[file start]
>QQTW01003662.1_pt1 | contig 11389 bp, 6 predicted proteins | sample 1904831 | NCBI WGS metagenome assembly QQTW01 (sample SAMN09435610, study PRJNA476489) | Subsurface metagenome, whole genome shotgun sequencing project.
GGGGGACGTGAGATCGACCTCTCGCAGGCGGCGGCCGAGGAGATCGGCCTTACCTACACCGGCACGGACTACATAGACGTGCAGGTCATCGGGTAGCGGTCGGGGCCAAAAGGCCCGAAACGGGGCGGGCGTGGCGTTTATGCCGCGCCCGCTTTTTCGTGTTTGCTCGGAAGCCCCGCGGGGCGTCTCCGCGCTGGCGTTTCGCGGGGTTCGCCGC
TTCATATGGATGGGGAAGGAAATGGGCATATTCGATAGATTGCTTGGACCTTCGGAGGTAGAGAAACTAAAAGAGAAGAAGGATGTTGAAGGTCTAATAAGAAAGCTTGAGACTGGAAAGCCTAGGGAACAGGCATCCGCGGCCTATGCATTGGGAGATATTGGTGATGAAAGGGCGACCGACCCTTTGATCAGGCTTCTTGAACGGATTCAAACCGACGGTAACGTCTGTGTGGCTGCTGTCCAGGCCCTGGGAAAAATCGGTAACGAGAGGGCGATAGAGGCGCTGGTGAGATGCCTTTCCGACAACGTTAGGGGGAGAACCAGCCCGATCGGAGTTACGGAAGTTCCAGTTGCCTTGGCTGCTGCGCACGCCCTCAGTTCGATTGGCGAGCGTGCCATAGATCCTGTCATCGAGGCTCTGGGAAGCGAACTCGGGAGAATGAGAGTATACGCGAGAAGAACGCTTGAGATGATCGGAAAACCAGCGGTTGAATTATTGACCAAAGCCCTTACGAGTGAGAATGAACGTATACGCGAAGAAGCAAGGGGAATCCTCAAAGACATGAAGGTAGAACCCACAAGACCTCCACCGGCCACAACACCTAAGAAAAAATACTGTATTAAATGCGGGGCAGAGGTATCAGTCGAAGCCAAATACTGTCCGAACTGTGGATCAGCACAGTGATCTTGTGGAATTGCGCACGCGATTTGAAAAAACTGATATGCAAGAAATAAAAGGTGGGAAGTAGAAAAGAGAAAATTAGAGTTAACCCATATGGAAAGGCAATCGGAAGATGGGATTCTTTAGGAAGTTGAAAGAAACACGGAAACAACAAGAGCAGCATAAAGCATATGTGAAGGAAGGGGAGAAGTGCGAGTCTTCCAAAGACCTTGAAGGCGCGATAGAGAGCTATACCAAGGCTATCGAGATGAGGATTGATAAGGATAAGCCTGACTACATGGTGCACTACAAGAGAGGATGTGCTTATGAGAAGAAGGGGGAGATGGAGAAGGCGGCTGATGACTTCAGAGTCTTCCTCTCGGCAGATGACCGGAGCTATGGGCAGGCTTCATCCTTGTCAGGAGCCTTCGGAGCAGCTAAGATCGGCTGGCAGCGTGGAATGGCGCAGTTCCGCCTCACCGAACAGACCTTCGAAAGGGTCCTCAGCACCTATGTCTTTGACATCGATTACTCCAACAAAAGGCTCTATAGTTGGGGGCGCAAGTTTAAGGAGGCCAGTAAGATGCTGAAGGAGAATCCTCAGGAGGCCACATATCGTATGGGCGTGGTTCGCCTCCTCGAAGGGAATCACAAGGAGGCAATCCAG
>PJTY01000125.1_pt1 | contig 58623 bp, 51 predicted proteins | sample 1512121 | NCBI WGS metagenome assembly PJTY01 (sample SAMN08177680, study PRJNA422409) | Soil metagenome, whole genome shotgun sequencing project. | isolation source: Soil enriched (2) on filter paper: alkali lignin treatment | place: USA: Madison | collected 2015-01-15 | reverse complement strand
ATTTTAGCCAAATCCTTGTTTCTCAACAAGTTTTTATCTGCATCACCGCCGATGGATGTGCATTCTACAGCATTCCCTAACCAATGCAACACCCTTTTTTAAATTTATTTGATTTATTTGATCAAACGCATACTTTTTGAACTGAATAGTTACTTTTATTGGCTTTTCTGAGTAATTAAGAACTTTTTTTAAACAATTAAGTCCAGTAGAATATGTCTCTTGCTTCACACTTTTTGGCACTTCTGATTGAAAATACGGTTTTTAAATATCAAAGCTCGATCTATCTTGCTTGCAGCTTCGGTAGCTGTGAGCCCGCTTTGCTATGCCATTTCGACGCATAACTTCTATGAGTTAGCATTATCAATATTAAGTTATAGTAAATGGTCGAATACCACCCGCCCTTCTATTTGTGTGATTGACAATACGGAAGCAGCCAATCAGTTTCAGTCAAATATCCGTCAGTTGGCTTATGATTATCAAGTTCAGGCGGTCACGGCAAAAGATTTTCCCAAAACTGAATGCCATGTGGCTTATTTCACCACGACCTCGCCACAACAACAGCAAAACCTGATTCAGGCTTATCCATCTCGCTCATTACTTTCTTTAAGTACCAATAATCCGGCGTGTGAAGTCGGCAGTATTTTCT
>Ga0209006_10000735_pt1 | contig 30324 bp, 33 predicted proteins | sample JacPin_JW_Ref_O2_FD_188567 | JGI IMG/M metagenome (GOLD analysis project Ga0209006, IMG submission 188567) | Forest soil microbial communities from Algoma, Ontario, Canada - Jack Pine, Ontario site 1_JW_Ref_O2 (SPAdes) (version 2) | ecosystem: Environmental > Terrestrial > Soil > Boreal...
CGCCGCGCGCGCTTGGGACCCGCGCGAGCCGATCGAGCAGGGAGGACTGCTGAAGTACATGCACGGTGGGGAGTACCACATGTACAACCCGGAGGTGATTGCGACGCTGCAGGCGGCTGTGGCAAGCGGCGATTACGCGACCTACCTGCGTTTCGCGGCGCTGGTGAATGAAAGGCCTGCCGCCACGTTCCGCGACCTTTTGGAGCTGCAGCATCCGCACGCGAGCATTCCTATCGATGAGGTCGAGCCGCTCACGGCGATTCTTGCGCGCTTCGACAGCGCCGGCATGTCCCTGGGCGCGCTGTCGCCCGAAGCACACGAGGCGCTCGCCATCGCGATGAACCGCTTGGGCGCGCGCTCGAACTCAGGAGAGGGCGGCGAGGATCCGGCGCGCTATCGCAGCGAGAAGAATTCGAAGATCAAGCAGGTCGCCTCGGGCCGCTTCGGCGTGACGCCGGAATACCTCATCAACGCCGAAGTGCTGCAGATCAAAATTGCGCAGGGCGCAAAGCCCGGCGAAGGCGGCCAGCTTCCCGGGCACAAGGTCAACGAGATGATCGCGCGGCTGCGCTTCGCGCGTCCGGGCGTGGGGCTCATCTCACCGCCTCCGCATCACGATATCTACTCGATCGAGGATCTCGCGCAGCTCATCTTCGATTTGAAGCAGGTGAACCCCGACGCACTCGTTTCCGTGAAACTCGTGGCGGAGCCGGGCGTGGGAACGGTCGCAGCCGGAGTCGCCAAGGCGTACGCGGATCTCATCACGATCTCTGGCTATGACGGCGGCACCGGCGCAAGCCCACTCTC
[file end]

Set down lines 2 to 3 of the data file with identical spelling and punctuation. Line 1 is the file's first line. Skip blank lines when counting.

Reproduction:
GGGGGACGTGAGATCGACCTCTCGCAGGCGGCGGCCGAGGAGATCGGCCTTACCTACACCGGCACGGACTACATAGACGTGCAGGTCATCGGGTAGCGGTCGGGGCCAAAAGGCCCGAAACGGGGCGGGCGTGGCGTTTATGCCGCGCCCGCTTTTTCGTGTTTGCTCGGAAGCCCCGCGGGGCGTCTCCGCGCTGGCGTTTCGCGGGGTTCGCCGC
TTCATATGGATGGGGAAGGAAATGGGCATATTCGATAGATTGCTTGGACCTTCGGAGGTAGAGAAACTAAAAGAGAAGAAGGATGTTGAAGGTCTAATAAGAAAGCTTGAGACTGGAAAGCCTAGGGAACAGGCATCCGCGGCCTATGCATTGGGAGATATTGGTGATGAAAGGGCGACCGACCCTTTGATCAGGCTTCTTGAACGGATTCAAACCGACGGTAACGTCTGTGTGGCTGCTGTCCAGGCCCTGGGAAAAATCGGTAACGAGAGGGCGATAGAGGCGCTGGTGAGATGCCTTTCCGACAACGTTAGGGGGAGAACCAGCCCGATCGGAGTTACGGAAGTTCCAGTTGCCTTGGCTGCTGCGCACGCCCTCAGTTCGATTGGCGAGCGTGCCATAGATCCTGTCATCGAGGCTCTGGGAAGCGAACTCGGGAGAATGAGAGTATACGCGAGAAGAACGCTTGAGATGATCGGAAAACCAGCGGTTGAATTATTGACCAAAGCCCTTACGAGTGAGAATGAACGTATACGCGAAGAAGCAAGGGGAATCCTCAAAGACATGAAGGTAGAACCCACAAGACCTCCACCGGCCACAACACCTAAGAAAAAATACTGTATTAAATGCGGGGCAGAGGTATCAGTCGAAGCCAAATACTGTCCGAACTGTGGATCAGCACAGTGATCTTGTGGAATTGCGCACGCGATTTGAAAAAACTGATATGCAAGAAATAAAAGGTGGGAAGTAGAAAAGAGAAAATTAGAGTTAACCCATATGGAAAGGCAATCGGAAGATGGGATTCTTTAGGAAGTTGAAAGAAACACGGAAACAACAAGAGCAGCATAAAGCATATGTGAAGGAAGGGGAGAAGTGCGAGTCTTCCAAAGACCTTGAAGGCGCGATAGAGAGCTATACCAAGGCTATCGAGATGAGGATTGATAAGGATAAGCCTGACTACATGGTGCACTACAAGAGAGGATGTGCTTATGAGAAGAAGGGGGAGATGGAGAAGGCGGCTGATGACTTCAGAGTCTTCCTCTCGGCAGATGACCGGAGCTATGGGCAGGCTTCATCCTTGTCAGGAGCCTTCGGAGCAGCTAAGATCGGCTGGCAGCGTGGAATGGCGCAGTTCCGCCTCACCGAACAGACCTTCGAAAGGGTCCTCAGCACCTATGTCTTTGACATCGATTACTCCAACAAAAGGCTCTATAGTTGGGGGCGCAAGTTTAAGGAGGCCAGTAAGATGCTGAAGGAGAATCCTCAGGAGGCCACATATCGTATGGGCGTGGTTCGCCTCCTCGAAGGGAATCACAAGGAGGCAATCCAG